Weaver - a view which I think is incontestable. However, these days I think they need rather more encouragement to leave than in former times, as home is a little too comfortable for them!

Bella said...

SW, existentialist literature was my passion in my 20s...I wasn't intentionally reading existentialist writing, I was just attracted to it unknowingly ( this at a time when existentialism was becoming a little passe) - it just made alot of sense to me and was how I saw things. I think I actually live my life much like an existentialist - which isn't easy sometimes.

Jay said...

You know, I read the Return of the Native some years ago, and I know that I thoroughly enjoyed it, though it was a bit depressing in parts, but I cannot for the life of me remember the story at all! Seems it might be time for a re-read.

Dominic Rivron said...

What is doing well? The idea of "doing well" as it is meant here springs, I think, from the nature of class society. It is an idea predicated on individualism, that all one can do is think of creating wealth and security for one's self and one's family. On its own, it is a distortion, but one that serves its purpose as far as it goes. The more one is forced to live a hand-to-mouth existence, I suspect, the stronger it holds.

Set individualism aside and it means something different. Since I would rather live in a centrally-heated house than a cave, I would say that "doing well" was doing something in one's life that made life less unbearable for others in the present and the future. Those responsible for all those things that have that effect did -and do- well. Possibilities range from striving to be loving in one's relationships with people, to inventing the wheel.

Raph G. Neckmann said...

'What is doing well'? I've been in conversations over the past few days about the nature of 'success'. I strongly believe that each has their own definition of success and should measure their own by that, not the yard-stick of others. Which sounds obvious, but can be so hard!

Monetary success being the measure most usually applied seems to belittle everything else. I see money as a rather nuisancey necessity, to enable people to live and use their talents in suitable and fulfilling work.

I've got a bee in my bonnet about Alan Moore at present. Having just seen the newly released film 'Watchmen' I am in awe of Moore in that for his own reasons he declined to be credited on the film or (incomprehensible to the film business-people!) to receive any of the considerable money. People who choose to reject money because of principles are very high in my estimation. (Not that I wouldn't like to have lots of lovely lolly, but that's not the ultimate aim for its own sake - just a tool).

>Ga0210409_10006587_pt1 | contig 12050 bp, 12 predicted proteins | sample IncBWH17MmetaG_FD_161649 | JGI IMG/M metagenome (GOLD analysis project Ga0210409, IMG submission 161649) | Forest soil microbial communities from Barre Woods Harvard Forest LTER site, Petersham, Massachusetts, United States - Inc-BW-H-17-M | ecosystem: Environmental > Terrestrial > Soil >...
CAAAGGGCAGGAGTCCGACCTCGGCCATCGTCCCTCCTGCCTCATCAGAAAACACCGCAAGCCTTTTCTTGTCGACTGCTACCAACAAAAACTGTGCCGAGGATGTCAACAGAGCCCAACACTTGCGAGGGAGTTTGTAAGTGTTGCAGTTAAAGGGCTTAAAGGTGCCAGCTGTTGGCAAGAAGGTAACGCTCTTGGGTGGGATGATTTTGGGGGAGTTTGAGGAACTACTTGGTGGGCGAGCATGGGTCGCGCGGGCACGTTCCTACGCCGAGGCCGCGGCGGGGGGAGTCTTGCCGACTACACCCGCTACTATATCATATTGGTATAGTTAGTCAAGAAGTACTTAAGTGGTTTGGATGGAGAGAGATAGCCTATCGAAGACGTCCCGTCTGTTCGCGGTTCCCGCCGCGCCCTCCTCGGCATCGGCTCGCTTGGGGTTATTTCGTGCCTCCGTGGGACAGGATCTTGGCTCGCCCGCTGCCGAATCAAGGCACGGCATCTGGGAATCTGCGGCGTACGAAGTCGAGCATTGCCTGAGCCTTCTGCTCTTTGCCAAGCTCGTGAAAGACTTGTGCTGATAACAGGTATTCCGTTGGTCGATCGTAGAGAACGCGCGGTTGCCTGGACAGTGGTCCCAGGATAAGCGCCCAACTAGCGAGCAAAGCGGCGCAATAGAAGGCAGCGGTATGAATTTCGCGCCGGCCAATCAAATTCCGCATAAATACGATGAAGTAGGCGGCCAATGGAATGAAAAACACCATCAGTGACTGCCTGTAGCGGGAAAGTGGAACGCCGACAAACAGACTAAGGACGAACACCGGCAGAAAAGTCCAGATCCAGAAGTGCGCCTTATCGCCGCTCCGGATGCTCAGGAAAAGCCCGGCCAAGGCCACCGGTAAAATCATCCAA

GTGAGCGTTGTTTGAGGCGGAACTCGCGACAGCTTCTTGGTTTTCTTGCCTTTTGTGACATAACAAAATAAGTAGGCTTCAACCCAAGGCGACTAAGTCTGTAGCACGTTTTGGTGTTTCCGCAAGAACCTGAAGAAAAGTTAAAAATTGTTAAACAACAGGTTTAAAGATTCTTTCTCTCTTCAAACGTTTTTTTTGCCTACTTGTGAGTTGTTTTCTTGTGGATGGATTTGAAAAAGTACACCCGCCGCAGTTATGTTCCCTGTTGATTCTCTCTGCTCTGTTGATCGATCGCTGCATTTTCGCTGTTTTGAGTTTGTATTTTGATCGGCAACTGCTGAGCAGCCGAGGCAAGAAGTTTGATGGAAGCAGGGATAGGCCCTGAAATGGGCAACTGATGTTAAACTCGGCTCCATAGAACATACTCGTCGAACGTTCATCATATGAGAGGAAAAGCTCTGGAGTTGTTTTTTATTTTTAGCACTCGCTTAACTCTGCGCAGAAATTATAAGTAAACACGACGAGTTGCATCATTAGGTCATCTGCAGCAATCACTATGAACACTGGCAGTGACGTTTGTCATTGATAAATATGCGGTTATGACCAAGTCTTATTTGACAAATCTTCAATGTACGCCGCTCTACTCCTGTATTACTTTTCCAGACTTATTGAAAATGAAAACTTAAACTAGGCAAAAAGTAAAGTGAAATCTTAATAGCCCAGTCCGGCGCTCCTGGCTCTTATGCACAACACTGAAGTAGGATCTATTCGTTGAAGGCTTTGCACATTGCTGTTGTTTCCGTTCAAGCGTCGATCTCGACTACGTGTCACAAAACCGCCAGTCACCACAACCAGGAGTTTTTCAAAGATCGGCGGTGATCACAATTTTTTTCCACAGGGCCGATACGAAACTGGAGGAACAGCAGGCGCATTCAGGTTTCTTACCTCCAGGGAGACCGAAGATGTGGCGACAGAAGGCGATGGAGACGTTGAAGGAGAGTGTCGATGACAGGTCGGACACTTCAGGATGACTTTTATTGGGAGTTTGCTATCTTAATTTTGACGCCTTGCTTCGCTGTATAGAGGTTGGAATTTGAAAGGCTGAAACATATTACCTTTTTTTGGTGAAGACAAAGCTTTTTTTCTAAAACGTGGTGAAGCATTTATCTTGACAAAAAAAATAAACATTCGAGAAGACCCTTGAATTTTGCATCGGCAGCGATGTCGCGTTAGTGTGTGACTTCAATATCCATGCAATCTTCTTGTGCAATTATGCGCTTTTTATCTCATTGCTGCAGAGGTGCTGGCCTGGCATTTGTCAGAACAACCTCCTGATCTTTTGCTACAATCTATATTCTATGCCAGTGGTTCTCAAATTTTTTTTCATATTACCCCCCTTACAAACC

I hope this isn't too garbled - I'm a bit sleepy!

Raph G. Neckmann said...

'What is doing well'? I've been in conversations over the past few days about the nature of 'success'. I strongly believe that each has their own definition of success and should measure their own by that, not the yard-stick of others. Which sounds obvious, but can be so hard!

Monetary success being the measure most usually applied seems to belittle everything else. I see money as a rather nuisancey necessity, to enable people to live and use their talents in suitable and fulfilling work.

I've got a bee in my bonnet about Alan Moore at present. Having just seen the newly released film 'Watchmen' I am in awe of Moore in that for his own reasons he declined to be credited on the film or (incomprehensible to the film business-people!) to receive any of the considerable money. People who choose to reject money because of principles are very high in my estimation. (Not that I wouldn't like to have lots of lovely lolly, but that's not the ultimate aim for its own sake - just a tool).

I hope this isn't too garbled - I'm a bit sleepy!

The Solitary Walker said...

Jay - yes, it is tragic, but with a tacked-on happy ending! It's certainly not all doom and gloom and failed relationships - much more complex than that - and there's also Hardy's ironic counterpoint to the emotional drama and, of course, his wonderful descriptions of nature and country customs and the omnipresent Heath.

The Solitary Walker said...

Dominic - I can't argue with your Marxist reasoning. But I think in the context of the novel 'doing well' here has to do with status, class-consciousness, outward show, financial security etc from Mrs Yeobright's standpoint; and to do with individualism, philanthropism, intellectual rigour, principled action etc from Clym's standpoint. But Hardy complicates and makes things far more subtle and realistic by introducing positive aspects to Mrs Yeobright's character (eg her desire to make it up with Clym) and negative aspects to Clym's character (stubbornness, a literal and metaphorical 'blindness').

The Solitary Walker said...

Raph - I agree with everything you say! We should listen to our own hearts and our own minds to give us our own, personal definition of 'success'.

I would rather be a successful turf-cutter than an unsuccessful banker. (Actually I wouldn't like to be a banker full stop.)

Dominic Rivron said...

But perhaps I'd rather be a retired unsuccessful banker than a retired turf cutter :)

The Solitary Walker said...

I think I'd just rather be retired. Period.